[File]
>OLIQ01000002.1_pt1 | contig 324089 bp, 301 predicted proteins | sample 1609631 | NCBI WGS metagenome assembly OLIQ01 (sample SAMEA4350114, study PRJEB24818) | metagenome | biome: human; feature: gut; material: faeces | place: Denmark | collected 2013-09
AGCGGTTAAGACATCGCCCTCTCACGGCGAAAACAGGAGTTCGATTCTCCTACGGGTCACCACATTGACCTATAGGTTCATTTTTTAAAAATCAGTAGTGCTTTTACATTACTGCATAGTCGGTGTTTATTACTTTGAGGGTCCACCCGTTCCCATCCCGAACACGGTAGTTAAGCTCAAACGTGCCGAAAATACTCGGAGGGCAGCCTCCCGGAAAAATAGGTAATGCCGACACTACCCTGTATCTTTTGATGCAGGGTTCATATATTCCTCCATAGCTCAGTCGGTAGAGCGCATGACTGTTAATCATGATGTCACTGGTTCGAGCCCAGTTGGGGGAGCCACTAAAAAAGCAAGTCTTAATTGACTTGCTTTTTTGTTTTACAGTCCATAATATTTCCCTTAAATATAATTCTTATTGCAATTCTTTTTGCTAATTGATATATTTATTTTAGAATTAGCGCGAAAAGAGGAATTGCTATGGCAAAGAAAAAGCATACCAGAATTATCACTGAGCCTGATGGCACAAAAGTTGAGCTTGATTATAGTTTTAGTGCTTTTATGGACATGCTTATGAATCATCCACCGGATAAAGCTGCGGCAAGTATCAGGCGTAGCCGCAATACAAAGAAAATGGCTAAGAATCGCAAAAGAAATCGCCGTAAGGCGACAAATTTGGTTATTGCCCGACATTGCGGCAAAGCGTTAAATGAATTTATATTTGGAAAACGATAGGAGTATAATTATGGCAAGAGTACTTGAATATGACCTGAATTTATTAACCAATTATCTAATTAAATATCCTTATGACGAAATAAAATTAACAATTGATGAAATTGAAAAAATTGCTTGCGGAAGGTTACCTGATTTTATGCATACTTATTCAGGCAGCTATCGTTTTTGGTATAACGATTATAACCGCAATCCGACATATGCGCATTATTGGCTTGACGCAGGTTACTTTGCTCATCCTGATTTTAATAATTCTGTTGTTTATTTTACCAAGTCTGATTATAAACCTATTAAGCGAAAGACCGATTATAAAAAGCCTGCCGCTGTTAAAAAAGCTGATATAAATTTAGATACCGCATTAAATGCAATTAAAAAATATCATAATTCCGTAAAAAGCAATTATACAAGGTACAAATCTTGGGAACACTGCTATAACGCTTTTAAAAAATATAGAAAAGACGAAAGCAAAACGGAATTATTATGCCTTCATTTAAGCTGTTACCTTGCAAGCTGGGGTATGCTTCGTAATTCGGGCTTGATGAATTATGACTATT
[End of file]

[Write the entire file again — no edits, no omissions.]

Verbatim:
>OLIQ01000002.1_pt1 | contig 324089 bp, 301 predicted proteins | sample 1609631 | NCBI WGS metagenome assembly OLIQ01 (sample SAMEA4350114, study PRJEB24818) | metagenome | biome: human; feature: gut; material: faeces | place: Denmark | collected 2013-09
AGCGGTTAAGACATCGCCCTCTCACGGCGAAAACAGGAGTTCGATTCTCCTACGGGTCACCACATTGACCTATAGGTTCATTTTTTAAAAATCAGTAGTGCTTTTACATTACTGCATAGTCGGTGTTTATTACTTTGAGGGTCCACCCGTTCCCATCCCGAACACGGTAGTTAAGCTCAAACGTGCCGAAAATACTCGGAGGGCAGCCTCCCGGAAAAATAGGTAATGCCGACACTACCCTGTATCTTTTGATGCAGGGTTCATATATTCCTCCATAGCTCAGTCGGTAGAGCGCATGACTGTTAATCATGATGTCACTGGTTCGAGCCCAGTTGGGGGAGCCACTAAAAAAGCAAGTCTTAATTGACTTGCTTTTTTGTTTTACAGTCCATAATATTTCCCTTAAATATAATTCTTATTGCAATTCTTTTTGCTAATTGATATATTTATTTTAGAATTAGCGCGAAAAGAGGAATTGCTATGGCAAAGAAAAAGCATACCAGAATTATCACTGAGCCTGATGGCACAAAAGTTGAGCTTGATTATAGTTTTAGTGCTTTTATGGACATGCTTATGAATCATCCACCGGATAAAGCTGCGGCAAGTATCAGGCGTAGCCGCAATACAAAGAAAATGGCTAAGAATCGCAAAAGAAATCGCCGTAAGGCGACAAATTTGGTTATTGCCCGACATTGCGGCAAAGCGTTAAATGAATTTATATTTGGAAAACGATAGGAGTATAATTATGGCAAGAGTACTTGAATATGACCTGAATTTATTAACCAATTATCTAATTAAATATCCTTATGACGAAATAAAATTAACAATTGATGAAATTGAAAAAATTGCTTGCGGAAGGTTACCTGATTTTATGCATACTTATTCAGGCAGCTATCGTTTTTGGTATAACGATTATAACCGCAATCCGACATATGCGCATTATTGGCTTGACGCAGGTTACTTTGCTCATCCTGATTTTAATAATTCTGTTGTTTATTTTACCAAGTCTGATTATAAACCTATTAAGCGAAAGACCGATTATAAAAAGCCTGCCGCTGTTAAAAAAGCTGATATAAATTTAGATACCGCATTAAATGCAATTAAAAAATATCATAATTCCGTAAAAAGCAATTATACAAGGTACAAATCTTGGGAACACTGCTATAACGCTTTTAAAAAATATAGAAAAGACGAAAGCAAAACGGAATTATTATGCCTTCATTTAAGCTGTTACCTTGCAAGCTGGGGTATGCTTCGTAATTCGGGCTTGATGAATTATGACTATT